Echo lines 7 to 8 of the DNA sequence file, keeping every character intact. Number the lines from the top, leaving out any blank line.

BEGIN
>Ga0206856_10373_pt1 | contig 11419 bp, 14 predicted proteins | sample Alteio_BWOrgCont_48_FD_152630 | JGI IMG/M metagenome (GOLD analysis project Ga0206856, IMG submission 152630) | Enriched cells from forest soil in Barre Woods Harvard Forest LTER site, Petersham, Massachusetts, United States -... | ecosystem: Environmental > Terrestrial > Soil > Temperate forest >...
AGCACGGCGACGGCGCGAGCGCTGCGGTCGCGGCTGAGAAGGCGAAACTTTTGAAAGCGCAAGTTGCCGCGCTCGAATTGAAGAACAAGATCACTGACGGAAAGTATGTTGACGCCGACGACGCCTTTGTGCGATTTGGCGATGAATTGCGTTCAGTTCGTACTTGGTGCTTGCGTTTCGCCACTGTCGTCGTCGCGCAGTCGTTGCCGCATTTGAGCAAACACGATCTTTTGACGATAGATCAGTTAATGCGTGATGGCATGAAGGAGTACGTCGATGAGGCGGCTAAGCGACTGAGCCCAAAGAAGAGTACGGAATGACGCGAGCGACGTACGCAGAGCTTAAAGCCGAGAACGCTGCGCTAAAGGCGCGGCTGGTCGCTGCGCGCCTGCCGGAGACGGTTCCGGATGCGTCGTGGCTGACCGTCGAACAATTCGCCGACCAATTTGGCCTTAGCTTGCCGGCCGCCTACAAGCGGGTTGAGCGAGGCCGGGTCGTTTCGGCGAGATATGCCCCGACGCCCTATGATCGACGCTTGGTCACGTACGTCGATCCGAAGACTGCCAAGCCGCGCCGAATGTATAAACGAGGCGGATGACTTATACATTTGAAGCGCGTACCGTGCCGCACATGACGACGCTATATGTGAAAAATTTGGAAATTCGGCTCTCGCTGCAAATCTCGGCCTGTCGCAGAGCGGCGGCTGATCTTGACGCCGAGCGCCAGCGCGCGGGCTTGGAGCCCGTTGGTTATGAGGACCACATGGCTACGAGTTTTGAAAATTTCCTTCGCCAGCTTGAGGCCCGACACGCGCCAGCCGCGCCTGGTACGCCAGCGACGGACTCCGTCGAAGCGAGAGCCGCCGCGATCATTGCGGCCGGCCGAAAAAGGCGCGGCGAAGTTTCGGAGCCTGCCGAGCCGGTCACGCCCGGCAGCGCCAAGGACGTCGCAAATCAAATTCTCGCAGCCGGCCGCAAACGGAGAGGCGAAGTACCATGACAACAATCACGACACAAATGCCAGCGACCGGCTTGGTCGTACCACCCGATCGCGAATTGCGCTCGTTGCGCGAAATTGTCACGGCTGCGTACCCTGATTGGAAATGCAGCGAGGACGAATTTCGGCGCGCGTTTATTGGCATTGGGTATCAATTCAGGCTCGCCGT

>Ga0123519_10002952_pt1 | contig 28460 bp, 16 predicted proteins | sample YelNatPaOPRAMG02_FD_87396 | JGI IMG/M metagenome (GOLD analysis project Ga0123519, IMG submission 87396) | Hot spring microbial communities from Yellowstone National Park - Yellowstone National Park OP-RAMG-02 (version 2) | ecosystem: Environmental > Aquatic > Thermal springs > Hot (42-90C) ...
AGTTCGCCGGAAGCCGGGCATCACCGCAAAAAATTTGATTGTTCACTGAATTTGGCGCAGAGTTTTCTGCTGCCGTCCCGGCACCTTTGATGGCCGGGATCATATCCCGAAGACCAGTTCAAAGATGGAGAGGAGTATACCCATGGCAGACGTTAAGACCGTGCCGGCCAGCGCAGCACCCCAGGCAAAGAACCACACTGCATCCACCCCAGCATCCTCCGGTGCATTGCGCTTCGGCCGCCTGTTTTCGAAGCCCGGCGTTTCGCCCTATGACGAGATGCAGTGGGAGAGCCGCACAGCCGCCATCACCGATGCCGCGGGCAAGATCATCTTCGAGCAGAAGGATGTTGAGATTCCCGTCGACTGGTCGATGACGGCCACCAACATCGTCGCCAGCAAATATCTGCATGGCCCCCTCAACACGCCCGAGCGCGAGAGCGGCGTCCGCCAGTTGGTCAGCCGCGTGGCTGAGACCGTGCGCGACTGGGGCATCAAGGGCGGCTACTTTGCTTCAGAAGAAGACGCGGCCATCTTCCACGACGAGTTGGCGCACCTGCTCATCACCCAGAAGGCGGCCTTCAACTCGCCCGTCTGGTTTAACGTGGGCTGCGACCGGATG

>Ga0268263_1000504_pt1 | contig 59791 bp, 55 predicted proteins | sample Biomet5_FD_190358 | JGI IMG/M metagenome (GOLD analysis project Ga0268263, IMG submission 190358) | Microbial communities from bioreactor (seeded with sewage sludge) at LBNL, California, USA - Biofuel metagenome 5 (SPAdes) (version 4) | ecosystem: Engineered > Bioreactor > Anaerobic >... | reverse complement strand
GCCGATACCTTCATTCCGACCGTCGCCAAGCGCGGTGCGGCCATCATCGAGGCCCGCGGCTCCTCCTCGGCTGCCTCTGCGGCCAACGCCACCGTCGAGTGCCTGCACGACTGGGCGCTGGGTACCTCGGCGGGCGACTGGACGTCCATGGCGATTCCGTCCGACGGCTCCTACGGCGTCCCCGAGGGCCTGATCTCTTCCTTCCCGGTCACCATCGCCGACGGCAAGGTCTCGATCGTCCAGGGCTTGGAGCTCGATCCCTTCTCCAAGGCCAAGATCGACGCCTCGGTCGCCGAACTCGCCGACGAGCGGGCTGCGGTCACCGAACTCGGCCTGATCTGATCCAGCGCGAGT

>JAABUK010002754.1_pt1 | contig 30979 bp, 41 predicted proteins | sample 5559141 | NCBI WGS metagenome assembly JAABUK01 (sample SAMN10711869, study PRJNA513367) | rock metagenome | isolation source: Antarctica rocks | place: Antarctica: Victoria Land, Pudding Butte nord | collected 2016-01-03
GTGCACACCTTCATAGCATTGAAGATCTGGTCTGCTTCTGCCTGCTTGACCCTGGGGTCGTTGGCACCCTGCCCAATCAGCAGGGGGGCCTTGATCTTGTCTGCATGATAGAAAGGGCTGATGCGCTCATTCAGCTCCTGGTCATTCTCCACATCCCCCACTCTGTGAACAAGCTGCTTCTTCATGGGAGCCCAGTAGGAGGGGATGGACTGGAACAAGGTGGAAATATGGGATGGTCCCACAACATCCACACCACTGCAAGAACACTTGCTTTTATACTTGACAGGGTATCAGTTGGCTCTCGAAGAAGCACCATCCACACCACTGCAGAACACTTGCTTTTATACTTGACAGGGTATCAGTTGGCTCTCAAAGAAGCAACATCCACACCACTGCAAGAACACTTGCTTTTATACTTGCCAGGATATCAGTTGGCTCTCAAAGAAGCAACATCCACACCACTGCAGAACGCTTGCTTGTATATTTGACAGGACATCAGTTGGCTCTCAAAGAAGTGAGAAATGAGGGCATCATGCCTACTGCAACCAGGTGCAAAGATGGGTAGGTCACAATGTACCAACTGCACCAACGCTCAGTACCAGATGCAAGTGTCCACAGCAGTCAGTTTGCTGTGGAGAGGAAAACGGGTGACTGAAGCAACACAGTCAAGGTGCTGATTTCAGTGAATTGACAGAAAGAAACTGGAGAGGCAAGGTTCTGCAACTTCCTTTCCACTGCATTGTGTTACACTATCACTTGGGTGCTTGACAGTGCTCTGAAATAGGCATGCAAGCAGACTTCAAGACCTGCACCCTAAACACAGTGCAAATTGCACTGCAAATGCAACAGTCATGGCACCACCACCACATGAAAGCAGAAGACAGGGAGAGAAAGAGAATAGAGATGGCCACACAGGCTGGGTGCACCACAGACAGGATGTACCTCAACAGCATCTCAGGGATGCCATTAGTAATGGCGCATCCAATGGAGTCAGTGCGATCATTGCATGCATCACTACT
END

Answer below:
>JAABUK010002754.1_pt1 | contig 30979 bp, 41 predicted proteins | sample 5559141 | NCBI WGS metagenome assembly JAABUK01 (sample SAMN10711869, study PRJNA513367) | rock metagenome | isolation source: Antarctica rocks | place: Antarctica: Victoria Land, Pudding Butte nord | collected 2016-01-03
GTGCACACCTTCATAGCATTGAAGATCTGGTCTGCTTCTGCCTGCTTGACCCTGGGGTCGTTGGCACCCTGCCCAATCAGCAGGGGGGCCTTGATCTTGTCTGCATGATAGAAAGGGCTGATGCGCTCATTCAGCTCCTGGTCATTCTCCACATCCCCCACTCTGTGAACAAGCTGCTTCTTCATGGGAGCCCAGTAGGAGGGGATGGACTGGAACAAGGTGGAAATATGGGATGGTCCCACAACATCCACACCACTGCAAGAACACTTGCTTTTATACTTGACAGGGTATCAGTTGGCTCTCGAAGAAGCACCATCCACACCACTGCAGAACACTTGCTTTTATACTTGACAGGGTATCAGTTGGCTCTCAAAGAAGCAACATCCACACCACTGCAAGAACACTTGCTTTTATACTTGCCAGGATATCAGTTGGCTCTCAAAGAAGCAACATCCACACCACTGCAGAACGCTTGCTTGTATATTTGACAGGACATCAGTTGGCTCTCAAAGAAGTGAGAAATGAGGGCATCATGCCTACTGCAACCAGGTGCAAAGATGGGTAGGTCACAATGTACCAACTGCACCAACGCTCAGTACCAGATGCAAGTGTCCACAGCAGTCAGTTTGCTGTGGAGAGGAAAACGGGTGACTGAAGCAACACAGTCAAGGTGCTGATTTCAGTGAATTGACAGAAAGAAACTGGAGAGGCAAGGTTCTGCAACTTCCTTTCCACTGCATTGTGTTACACTATCACTTGGGTGCTTGACAGTGCTCTGAAATAGGCATGCAAGCAGACTTCAAGACCTGCACCCTAAACACAGTGCAAATTGCACTGCAAATGCAACAGTCATGGCACCACCACCACATGAAAGCAGAAGACAGGGAGAGAAAGAGAATAGAGATGGCCACACAGGCTGGGTGCACCACAGACAGGATGTACCTCAACAGCATCTCAGGGATGCCATTAGTAATGGCGCATCCAATGGAGTCAGTGCGATCATTGCATGCATCACTACT